If you don’t own his books you can put that right. The detail of all of them, as well as of the other poets’ work I’ve mentioned at the beginning, follows. See you next week when we’ll be having a new guest. It’ll be great.

Steve’s books

Oswald’s Book of Hours   [2013 Smokestack Books] £7.95

Englaland                             [2015 Smokestack Books] £8.95

Ted Hughes’s South Yorkshire: Made In Mexborough [2015 Palgrave MacMillan ]

Werewolf                             [2016 Calder Valley Poetry ] £7.00

and others I’ve referred to:

Kim Moore The art of falling    [20125  Seren] £9.99

Yvonne Reddick  Translating mountains  [2017 Seren] £5.00

Keith Hutson Troupers [2016 Poetry Salzburg]

Roy Marshall The great animator [2017 Shoestring Press] £10.00

Tom Cleary  The third Miss Keane [2014] Happenstance] £4.00

The ins and outs of residential poetry courses.

lumb-bank-exterior

Well, here we are, a day late, and posssibly later. No excuse really. Just that yesterday (Sunday, in case it really is later) I put on an unfeasible number of waterproof, windproof, fleecy layers and headed off in the driving sleet and rain to Mount Pleasant. Arguably the most ironically named Rugby League ground in the world….whether it’s the bleakest is arguable; I seem to remember that Workington’s ground is pretty inhospitable…..but anyway, even going to sit down in the covered stand did little to stem the sensations of encroaching hypothermia, and I spent last night getting warm again instead of writing this for the cobweb. So, thank you for your forbearance and general air of cheerfulness. It will not be forgotten.

As it happens, there’s a bit of serendipity involved, which I’ll explain as I go along. I’m feeling a bit confused and conflicted about the business of writing poems at the moment. This morning a copy of The Interpreter’s house dropped through the letter box. It’s full of good things, including poems by cobweb guest poets Keith Hutson, Wendy Pratt, Wendy Klein and Julie Mellor, and, among so much good stuff, a fulsome review of Much Possessed by Dawn Gorman. Wow. Thank you for that. A review!..at every stage of writing you can feel you’re ‘arriving’, though I can’t imagine you’ll ever quite feel you’ve arrived. I hope not, because then you’d have to get off the bus and look for work. First poem in a journal, first commendation in a competition, first invitation to do a reading, first pamphlet, first collection. First review. How did I ever get here? I’ll come back to that.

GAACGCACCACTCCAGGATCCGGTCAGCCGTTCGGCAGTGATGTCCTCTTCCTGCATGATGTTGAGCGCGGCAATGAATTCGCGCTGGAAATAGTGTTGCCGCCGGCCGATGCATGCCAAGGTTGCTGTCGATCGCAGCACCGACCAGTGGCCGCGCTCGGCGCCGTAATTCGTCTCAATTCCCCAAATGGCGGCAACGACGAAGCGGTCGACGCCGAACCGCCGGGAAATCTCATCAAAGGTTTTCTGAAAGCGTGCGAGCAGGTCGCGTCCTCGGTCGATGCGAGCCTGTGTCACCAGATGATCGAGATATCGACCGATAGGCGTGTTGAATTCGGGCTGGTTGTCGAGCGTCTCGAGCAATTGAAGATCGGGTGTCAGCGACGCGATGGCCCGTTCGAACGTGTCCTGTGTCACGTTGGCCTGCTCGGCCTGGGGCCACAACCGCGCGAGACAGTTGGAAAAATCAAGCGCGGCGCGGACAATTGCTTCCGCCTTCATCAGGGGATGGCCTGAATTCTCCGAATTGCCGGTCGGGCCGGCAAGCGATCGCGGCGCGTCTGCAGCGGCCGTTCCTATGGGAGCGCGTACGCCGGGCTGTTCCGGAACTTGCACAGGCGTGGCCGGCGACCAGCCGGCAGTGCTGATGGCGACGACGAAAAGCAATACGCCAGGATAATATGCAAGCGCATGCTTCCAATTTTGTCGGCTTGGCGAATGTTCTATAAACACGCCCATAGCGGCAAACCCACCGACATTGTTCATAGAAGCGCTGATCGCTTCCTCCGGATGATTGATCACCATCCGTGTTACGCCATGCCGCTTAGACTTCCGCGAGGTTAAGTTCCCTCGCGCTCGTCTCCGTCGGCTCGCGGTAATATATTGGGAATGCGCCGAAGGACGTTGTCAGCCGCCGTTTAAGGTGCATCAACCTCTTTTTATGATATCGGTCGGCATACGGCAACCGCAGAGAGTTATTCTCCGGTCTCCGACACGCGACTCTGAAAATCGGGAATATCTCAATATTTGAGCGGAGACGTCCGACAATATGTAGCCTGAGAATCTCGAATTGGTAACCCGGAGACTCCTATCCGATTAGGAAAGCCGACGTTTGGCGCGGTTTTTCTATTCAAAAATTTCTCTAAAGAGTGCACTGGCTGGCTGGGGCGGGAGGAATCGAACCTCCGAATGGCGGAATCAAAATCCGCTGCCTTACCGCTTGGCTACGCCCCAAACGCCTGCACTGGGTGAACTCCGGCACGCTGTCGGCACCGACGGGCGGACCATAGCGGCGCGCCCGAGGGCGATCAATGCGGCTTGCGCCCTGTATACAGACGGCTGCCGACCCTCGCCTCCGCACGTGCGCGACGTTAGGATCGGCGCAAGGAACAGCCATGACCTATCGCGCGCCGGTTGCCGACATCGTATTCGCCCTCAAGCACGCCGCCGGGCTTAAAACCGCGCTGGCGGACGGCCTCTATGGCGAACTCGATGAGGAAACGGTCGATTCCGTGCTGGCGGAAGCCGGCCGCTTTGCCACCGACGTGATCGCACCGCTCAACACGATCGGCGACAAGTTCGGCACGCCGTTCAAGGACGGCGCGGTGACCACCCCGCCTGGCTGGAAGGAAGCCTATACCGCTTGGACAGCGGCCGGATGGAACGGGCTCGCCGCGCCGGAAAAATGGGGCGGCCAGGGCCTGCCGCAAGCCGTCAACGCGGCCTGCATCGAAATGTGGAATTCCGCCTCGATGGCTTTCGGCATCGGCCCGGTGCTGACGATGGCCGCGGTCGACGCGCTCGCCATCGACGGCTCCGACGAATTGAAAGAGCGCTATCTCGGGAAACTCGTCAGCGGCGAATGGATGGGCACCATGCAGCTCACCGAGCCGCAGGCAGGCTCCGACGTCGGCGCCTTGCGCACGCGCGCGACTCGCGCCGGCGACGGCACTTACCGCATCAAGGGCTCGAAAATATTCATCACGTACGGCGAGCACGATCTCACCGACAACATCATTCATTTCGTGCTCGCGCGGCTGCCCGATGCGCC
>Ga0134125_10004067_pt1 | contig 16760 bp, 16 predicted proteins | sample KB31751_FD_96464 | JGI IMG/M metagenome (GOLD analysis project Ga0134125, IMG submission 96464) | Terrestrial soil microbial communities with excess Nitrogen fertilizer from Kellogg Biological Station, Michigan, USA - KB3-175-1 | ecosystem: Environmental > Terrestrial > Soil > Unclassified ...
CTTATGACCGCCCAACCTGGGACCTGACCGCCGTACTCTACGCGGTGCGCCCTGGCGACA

Because there’s sometimes a downside to the business. In my case it’s paradoxically to do with having won a competition…jointly won, because it was a shared submission…which you can check out if you like. I wrote about it on Dec 3rd, feeling especially proud of my fellow writer, Andy Blackford. The prize is to have a collection published. Here’s the thing. No one from the business that runs the competition (and I believe it’s a reputable affair) has ever contacted me directly, only Andy. He forwarded a copy of a publishing contract for me to sign in January. I sent off my two copies, but have heard nothing, nor has my copy been returned, countersigned. We have repeatedly emailed the organisers and still have had no reply. Andy begins to believe it’s a scam. I don’t, but it makes me cross. What would you do? Comments welcome if this resonates with you in any way..but there it is. I’m simultaneously delighted, frustrated and cross. How did I get here?

moniack-mhor-lst194651